The UN has already withdrawn most of its peacekeepers from Eritrea
The UN Security Council has voted unanimously to end its peacekeeping border mission to Ethiopia and Eritrea.
The UN withdrew most of its 1,700 peacekeepers in February after Eritrea withdrew its support for the mission.
Eritrea wanted the international community to make Ethiopia comply with an international border ruling.
Meanwhile, in discussions to extend the UN mandate in Darfur, some members are pushing for war crimes charges against Sudan's leader not to be pursued.
The BBC's Laura Trevelyan at the UN says the vote ending the Eritrea-Ethiopia mission is formally recognising the reality on the ground.
But there is concern within the UN that the move will encourage other
governments to drive out peacekeepers, she says.
In April, UN Secretary General Ban Ki-moon warned of a possible return to war if the peacekeepers pulled out of Eritrea and Ethiopia.
Before the vote, Ethiopian Prime Minister Meles Zenawi said he thought that unlikely to happen.
"The peacekeepers played an important role, but one cannot say that their role was irreplaceable in the sense of maintaining the relative peace along the borders that we now have," he told the BBC's Focus on Africa programme.
"So the risks will naturally be increased. But I don't think the fact that the peacekeeping operation is finally terminated will mean that war will start again."
BBC Africa analyst Martin Plaut says the war between the two neighbours that erupted in 1998 was the largest conventional conflict to have been fought on the African continent since the end of the Second World War.
Tanks, heavy artillery and modern aircraft were thrown into the fray and tens of thousands of people died in two-and-a-half years of bitter trench warfare.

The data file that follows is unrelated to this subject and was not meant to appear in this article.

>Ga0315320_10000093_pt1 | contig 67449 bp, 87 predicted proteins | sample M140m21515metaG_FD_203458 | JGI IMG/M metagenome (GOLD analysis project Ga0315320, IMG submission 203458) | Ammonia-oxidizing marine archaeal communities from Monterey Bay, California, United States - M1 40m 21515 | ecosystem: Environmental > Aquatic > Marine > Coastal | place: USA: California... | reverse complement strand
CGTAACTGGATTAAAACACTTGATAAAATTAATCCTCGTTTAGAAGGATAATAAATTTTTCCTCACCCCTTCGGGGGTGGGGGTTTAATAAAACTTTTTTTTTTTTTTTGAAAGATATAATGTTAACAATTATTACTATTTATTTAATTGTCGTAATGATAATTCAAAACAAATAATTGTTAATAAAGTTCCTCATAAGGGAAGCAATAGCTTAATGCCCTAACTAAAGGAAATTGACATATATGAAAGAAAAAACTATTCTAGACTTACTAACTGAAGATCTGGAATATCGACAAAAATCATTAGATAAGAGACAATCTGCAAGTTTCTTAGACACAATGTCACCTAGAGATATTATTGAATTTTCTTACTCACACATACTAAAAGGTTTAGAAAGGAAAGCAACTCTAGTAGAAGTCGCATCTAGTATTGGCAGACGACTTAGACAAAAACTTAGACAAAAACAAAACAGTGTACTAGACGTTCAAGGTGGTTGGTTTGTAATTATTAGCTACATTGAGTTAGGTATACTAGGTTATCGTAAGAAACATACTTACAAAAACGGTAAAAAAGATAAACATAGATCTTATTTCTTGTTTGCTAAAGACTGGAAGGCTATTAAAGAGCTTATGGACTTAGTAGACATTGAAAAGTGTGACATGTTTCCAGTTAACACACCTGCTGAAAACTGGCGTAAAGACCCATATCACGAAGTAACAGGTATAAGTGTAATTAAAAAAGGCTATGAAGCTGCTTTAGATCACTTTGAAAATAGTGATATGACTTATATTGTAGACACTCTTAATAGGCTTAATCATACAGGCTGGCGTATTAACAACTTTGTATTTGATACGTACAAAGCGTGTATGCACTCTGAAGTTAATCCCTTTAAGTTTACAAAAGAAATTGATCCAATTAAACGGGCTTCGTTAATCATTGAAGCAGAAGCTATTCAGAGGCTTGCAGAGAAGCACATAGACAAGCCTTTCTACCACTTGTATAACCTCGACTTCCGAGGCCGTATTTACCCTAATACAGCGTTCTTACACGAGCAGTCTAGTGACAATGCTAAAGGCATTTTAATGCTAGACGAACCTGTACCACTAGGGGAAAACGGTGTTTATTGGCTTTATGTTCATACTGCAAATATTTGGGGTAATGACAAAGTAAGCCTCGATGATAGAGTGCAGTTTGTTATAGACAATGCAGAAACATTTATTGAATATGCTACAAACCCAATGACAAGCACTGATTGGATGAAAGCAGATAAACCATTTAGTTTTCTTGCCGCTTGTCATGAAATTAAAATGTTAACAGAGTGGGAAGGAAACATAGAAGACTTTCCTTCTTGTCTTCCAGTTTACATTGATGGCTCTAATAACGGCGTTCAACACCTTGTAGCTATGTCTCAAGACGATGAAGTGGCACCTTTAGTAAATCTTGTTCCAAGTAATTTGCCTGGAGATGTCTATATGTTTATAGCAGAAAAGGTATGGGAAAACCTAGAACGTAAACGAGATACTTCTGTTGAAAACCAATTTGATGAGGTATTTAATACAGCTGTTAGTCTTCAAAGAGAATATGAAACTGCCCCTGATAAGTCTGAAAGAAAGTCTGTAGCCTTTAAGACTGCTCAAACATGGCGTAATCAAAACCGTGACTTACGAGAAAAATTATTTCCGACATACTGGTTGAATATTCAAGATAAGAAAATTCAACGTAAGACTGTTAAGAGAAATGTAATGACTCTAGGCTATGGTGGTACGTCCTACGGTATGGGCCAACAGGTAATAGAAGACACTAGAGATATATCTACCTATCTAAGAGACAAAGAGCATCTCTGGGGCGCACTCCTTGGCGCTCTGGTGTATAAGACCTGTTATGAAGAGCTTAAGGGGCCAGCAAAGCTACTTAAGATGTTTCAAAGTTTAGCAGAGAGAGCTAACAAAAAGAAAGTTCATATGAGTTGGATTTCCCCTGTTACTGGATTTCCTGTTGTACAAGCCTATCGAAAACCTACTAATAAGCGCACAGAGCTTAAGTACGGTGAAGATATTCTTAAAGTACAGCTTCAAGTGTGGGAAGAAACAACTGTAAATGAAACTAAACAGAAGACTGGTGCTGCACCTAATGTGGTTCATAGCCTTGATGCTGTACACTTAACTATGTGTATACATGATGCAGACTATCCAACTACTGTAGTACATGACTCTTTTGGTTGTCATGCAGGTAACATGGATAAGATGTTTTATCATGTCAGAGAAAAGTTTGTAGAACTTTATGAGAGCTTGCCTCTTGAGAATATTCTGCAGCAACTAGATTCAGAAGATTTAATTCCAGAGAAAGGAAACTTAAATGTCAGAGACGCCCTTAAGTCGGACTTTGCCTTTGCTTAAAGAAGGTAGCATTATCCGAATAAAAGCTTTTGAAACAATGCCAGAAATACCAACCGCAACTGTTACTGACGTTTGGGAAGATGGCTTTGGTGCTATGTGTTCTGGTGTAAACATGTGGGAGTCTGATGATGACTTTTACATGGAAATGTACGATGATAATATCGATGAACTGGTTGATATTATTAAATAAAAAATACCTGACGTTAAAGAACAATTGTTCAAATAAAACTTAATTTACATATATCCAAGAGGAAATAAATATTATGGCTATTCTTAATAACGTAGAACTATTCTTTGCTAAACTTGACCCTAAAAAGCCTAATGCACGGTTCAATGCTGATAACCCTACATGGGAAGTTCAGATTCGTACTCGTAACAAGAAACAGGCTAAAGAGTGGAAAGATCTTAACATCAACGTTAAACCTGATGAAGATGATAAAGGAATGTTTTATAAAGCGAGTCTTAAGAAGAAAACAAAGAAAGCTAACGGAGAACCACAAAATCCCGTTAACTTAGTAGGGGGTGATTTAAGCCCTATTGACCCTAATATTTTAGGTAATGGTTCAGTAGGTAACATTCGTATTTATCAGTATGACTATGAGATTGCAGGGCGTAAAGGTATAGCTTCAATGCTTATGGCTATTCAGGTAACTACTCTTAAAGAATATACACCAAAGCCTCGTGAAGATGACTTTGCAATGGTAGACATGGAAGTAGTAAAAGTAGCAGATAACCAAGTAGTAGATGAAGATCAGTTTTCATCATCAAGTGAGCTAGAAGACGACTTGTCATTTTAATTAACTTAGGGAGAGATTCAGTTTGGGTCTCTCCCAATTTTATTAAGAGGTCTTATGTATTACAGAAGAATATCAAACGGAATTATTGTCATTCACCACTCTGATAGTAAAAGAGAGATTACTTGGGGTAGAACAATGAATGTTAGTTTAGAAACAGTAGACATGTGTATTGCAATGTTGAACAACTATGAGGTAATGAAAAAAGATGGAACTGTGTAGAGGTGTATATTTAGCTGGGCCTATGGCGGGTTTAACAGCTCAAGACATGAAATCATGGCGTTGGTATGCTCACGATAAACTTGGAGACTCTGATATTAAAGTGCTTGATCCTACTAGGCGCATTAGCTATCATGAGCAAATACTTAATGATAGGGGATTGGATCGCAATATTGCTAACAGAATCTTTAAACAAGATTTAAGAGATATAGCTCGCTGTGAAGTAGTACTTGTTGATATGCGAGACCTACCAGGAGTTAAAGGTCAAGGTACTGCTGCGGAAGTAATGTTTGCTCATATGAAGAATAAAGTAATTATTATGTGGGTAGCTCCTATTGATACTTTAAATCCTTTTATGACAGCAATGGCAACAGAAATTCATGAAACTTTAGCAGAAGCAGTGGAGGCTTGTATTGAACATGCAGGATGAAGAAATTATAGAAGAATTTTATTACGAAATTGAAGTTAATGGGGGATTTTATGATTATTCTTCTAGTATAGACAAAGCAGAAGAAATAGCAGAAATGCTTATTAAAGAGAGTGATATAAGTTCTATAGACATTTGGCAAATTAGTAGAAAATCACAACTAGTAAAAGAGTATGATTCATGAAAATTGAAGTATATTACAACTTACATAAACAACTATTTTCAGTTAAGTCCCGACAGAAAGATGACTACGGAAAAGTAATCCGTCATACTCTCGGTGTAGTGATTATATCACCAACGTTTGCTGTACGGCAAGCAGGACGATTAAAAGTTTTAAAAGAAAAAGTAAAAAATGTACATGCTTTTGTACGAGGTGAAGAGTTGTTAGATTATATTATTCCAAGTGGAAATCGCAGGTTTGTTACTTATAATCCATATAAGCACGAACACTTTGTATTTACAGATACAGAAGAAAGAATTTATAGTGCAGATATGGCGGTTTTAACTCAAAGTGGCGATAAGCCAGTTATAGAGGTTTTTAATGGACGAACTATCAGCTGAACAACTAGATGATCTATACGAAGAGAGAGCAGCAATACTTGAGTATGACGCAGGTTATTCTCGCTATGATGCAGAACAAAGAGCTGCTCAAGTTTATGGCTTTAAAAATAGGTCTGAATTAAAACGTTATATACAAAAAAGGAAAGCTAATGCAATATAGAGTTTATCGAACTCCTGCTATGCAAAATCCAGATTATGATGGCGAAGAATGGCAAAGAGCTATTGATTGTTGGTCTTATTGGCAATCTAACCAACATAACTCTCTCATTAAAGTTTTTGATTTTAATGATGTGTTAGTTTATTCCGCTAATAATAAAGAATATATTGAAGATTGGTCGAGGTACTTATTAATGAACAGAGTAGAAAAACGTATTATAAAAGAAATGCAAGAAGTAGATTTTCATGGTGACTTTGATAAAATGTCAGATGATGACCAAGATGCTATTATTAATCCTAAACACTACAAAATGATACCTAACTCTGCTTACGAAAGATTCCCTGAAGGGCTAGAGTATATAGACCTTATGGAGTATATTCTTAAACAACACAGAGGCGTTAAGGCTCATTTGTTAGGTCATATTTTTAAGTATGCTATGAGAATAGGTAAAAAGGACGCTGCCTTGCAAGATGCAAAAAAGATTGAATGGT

The forces of the two nations are now separated by a few hundred metres.
The UN withdrew most of its peacekeepers after Eritrea cut off fuel and food to the UN mission last year.
It was angered by Ethiopia's refusal to comply with a binding ruling from international arbitrators that awarded disputed territory to Eritrea.
Ethiopian troops are stationed deep within the territory given to Eritrea, and Eritrea had demanded that the UN compel Ethiopia to withdraw.
However, our correspondent says there was no appetite at the UN for such direct intervention.
With regard to peacekeeping efforts in Sudan, South Africa's ambassador to the UN, Dumisani Kumalo, says an increasing number of countries want the International Criminal Court to delay its moves to indict Sudan's President Omar al-Bashir.
South Africa and Libya, backed by Russia and China, want the UN Security Council to suspend the ICC case against Mr Bashir but this is being resisted by other countries, led by the US and the UK.
On Monday, a group of mainly African relief and advocacy groups said the joint AU-UN force in Darfur - Unamid - was failing to protect civilians because it was too small and inadequately funded.
Only about a third of the intended 26,000 peacekeepers have been deployed.
"We are saying give peace a chance. Can you just give it a year, let's see Unamid deploying," Mr Kumalo said.
The UN estimates that five years of conflict in Darfur have left 300,000 people dead and more than 2 million people homeless.